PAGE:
Expanding the Role of Multilateral Organizations: America’s reluctance to engage the world through multilateral organizations under President Bush has hurt our ability to combat poverty and fight HIV/AIDS. Edwards believes multilateral institutions like the Global Fund can be far moreefficient at using taxpayer dollars than bilateral agencies like the President’s Emergency Plan forAIDS Relief, with far lower overheads. As president, Edwards will support efforts to increase the role of multilateral institutions like the Global Fund in distributing funds to fight HIV/AIDS, ratherthan just bilateral aid agencies and their contractors.

Rescinding the Global Gag Rule: In 2001, President Bush signed an executive order barring U.S. family planning aid to foreign non-profits that offer abortions, except in the case of a threat to awoman’s life or incest, that provide abortion counseling or that lobby to make abortion legal. This“gag rule” stifles free speech and forces non-profits to choose between vital U.S. funds and providingessential health services. The “gag rule” has hurt efforts to ensure access to contraception methods that can prevent the spread of HIV. Edwards will overturn this order and restore support for effectivefamily planning.

Creating a Cabinet-Level Post on Global Poverty: Despite its importance to our national security and international standing, America still lacks a comprehensive strategy to fight global poverty. Ourforeign aid programs are fractured and uncoordinated, delivered by over 50 separate government offices. As a result, bureaucrats fight over overlapping jurisdictions and resources are not tied to anygovernment-wide priorities. As president, Edwards will create a new cabinet-level position that will coordinate global development policies across the federal government and be a voice for the fightagainst global HIV/AIDS.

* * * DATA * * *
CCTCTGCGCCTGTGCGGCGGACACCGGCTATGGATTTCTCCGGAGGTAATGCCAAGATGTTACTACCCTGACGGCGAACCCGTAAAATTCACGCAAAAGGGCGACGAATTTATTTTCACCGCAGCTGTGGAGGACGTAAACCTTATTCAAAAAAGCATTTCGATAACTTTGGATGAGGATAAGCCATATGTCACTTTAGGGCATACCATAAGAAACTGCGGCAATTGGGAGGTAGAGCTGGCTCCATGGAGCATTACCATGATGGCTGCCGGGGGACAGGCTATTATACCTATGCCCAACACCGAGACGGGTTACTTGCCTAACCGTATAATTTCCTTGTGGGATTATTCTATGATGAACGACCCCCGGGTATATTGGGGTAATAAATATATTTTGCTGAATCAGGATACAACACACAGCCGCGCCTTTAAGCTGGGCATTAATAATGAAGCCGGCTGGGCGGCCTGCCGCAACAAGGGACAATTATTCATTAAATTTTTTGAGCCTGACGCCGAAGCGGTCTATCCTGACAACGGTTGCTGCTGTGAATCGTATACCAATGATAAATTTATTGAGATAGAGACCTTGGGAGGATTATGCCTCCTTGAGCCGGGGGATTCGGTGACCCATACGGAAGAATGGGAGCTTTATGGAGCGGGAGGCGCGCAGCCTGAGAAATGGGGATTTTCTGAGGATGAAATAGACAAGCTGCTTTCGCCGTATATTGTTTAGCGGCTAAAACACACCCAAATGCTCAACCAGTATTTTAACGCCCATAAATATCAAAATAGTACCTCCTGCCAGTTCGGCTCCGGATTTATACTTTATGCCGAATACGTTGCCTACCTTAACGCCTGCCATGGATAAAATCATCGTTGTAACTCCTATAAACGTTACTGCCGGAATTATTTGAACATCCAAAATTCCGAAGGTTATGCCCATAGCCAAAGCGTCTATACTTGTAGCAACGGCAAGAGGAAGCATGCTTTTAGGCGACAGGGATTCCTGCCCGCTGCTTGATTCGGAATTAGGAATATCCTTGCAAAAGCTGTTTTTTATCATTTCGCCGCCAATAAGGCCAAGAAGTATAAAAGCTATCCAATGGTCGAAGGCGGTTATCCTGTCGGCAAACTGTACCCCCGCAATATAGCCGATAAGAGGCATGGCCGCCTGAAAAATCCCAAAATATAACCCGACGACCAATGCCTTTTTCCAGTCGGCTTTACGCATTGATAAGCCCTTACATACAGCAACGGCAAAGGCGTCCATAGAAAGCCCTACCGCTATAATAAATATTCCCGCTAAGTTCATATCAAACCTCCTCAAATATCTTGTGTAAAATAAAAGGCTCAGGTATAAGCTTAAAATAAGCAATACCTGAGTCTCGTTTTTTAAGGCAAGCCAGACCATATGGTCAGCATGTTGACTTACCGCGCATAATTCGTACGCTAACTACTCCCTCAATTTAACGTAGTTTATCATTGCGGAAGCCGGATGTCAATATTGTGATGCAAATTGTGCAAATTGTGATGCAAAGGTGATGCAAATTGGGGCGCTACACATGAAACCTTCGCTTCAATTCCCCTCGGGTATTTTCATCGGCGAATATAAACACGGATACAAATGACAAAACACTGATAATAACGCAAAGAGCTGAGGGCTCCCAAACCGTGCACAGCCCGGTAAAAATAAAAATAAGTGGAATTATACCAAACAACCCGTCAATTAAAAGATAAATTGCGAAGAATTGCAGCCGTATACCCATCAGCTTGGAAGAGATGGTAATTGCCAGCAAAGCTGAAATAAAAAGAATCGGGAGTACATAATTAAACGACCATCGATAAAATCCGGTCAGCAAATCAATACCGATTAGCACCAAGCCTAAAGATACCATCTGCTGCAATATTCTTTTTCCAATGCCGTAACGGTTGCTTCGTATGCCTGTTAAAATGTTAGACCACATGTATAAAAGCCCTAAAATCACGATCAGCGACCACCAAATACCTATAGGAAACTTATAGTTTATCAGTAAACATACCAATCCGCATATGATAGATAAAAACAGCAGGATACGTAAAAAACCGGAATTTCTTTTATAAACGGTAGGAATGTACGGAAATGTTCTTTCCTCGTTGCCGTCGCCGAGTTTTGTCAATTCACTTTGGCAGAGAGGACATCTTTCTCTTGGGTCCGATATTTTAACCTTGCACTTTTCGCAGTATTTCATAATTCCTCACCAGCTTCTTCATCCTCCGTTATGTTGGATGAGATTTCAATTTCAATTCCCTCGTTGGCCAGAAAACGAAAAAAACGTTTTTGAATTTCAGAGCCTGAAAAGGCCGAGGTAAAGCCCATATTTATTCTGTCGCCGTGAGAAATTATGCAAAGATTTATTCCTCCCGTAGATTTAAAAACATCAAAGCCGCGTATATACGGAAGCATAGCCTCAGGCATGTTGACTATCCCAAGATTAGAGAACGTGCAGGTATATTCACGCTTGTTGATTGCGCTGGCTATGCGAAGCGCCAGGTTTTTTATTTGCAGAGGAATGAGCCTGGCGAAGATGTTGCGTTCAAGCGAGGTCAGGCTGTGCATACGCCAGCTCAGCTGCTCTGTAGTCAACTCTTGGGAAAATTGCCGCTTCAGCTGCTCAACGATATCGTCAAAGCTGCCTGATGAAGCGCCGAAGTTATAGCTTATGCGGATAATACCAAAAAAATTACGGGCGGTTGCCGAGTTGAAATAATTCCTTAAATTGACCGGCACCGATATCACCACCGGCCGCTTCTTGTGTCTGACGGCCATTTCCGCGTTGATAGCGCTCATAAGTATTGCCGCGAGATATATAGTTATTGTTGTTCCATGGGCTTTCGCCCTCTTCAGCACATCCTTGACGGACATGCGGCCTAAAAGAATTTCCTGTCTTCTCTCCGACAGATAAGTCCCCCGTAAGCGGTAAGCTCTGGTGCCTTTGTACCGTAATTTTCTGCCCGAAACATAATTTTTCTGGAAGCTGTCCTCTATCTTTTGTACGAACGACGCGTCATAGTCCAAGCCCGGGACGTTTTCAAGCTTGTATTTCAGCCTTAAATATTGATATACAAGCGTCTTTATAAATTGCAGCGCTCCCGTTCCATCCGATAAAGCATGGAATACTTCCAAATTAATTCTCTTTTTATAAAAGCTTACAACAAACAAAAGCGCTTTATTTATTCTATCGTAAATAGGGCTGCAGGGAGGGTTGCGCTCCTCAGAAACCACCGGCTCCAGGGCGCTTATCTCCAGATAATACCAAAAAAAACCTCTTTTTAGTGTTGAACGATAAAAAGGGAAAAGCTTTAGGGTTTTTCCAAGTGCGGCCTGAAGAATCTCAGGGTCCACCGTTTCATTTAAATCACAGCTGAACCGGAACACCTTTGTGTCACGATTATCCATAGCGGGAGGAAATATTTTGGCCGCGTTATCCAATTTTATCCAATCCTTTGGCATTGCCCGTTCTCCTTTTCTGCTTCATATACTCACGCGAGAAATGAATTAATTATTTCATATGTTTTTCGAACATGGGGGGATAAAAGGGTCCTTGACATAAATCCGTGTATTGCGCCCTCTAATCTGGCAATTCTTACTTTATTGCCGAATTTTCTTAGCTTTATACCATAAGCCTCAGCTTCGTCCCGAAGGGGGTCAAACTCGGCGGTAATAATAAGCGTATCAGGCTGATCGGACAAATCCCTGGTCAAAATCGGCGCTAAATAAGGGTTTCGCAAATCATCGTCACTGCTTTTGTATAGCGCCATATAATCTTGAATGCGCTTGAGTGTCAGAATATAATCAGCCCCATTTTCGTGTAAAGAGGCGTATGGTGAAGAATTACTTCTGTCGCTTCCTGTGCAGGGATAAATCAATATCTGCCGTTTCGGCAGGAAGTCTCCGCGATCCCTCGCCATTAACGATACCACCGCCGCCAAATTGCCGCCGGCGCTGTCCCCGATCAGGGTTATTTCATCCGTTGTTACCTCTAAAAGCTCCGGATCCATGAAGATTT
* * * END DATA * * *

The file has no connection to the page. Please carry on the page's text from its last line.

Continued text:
Promoting Women’s Rights and Universal Education: Strengthening the rights of women and increasing education will help change social roles that underlie the spread of HIV in many countries. Reducing violence against women and expanding education are both proven means of preventing HIV. Edwards will aggressively support political and economic rights for women where they do notexist and support efforts to reduce violence against women and children. He will also lead the world toward a primary education for every child, endorsing the goal of achieving universal basic educationby 2015. As part of a significant increase in overall funding for poverty-focused development assistance, Edwards will lead a worldwide effort to raise $10 billion to fund this cause.[UNAIDS,2005; World Bank, 2002]

Supporting Debt Cancellation: Debt owed to Western lenders prevents many poor countries frommaking the kinds of investments in health and education that can help prevent the spread of HIV andother diseases. Edwards will take the next step on debt relief by eliminating bilateral debt owed tothe United States by the world’s poorest countries, freeing up resources for these countries to invest in health and education. He will also call on other lender nations to follow our lead.

Monday, September 17, 2007

Organizations Call on Next President to End AIDS Epidemic in U.S.

WASHINGTON, Sep. 17, 2007 -- More than 100 organizations from across the country are calling for the next President to commit to ending the AIDS epidemic in America. They have requested that every Presidential candidate commit to developing a results-oriented national AIDS strategy designed to significantly reduce HIV infection rates, ensure access to care and treatment for those who are infected and eliminate racial disparities. The groups issued a “Call to Action” that has been presented to all Presidential candidates. The Call to Action and a list of supporters is available at www.nationalaidsstrategy.org.

“More than 1.7 million HIV infections and over half a million deaths into the domestic AIDS epidemic, our government still does not have a comprehensive plan to respond effectively,” said Rebecca Haag, Executive Director of AIDS Action. “The wealthiest nation in the world is failing its own people in responding to the AIDS epidemic at home. Our country must develop what it asks of other nations it supports in combating AIDS: a comprehensive national strategy to achieve improved and more equitable results.”

The Call to Action asserts that the lack of an outcome-based response to HIV domestically has lead to unacceptable results: half of people with HIV are not in care, there is a new infection every 13 minutes, infection rates have not fallen in more than 15 years, and dramatic racial disparities are becoming even more pronounced.

“America’s response to AIDS is not serving those most in need,” said Phill Wilson, Executive Director of the Black AIDS Institute. “We cannot make significant progress on national AIDS statistics unless government and community efforts better respond to the needs of Black America, and we need a comprehensive national strategy to get there.”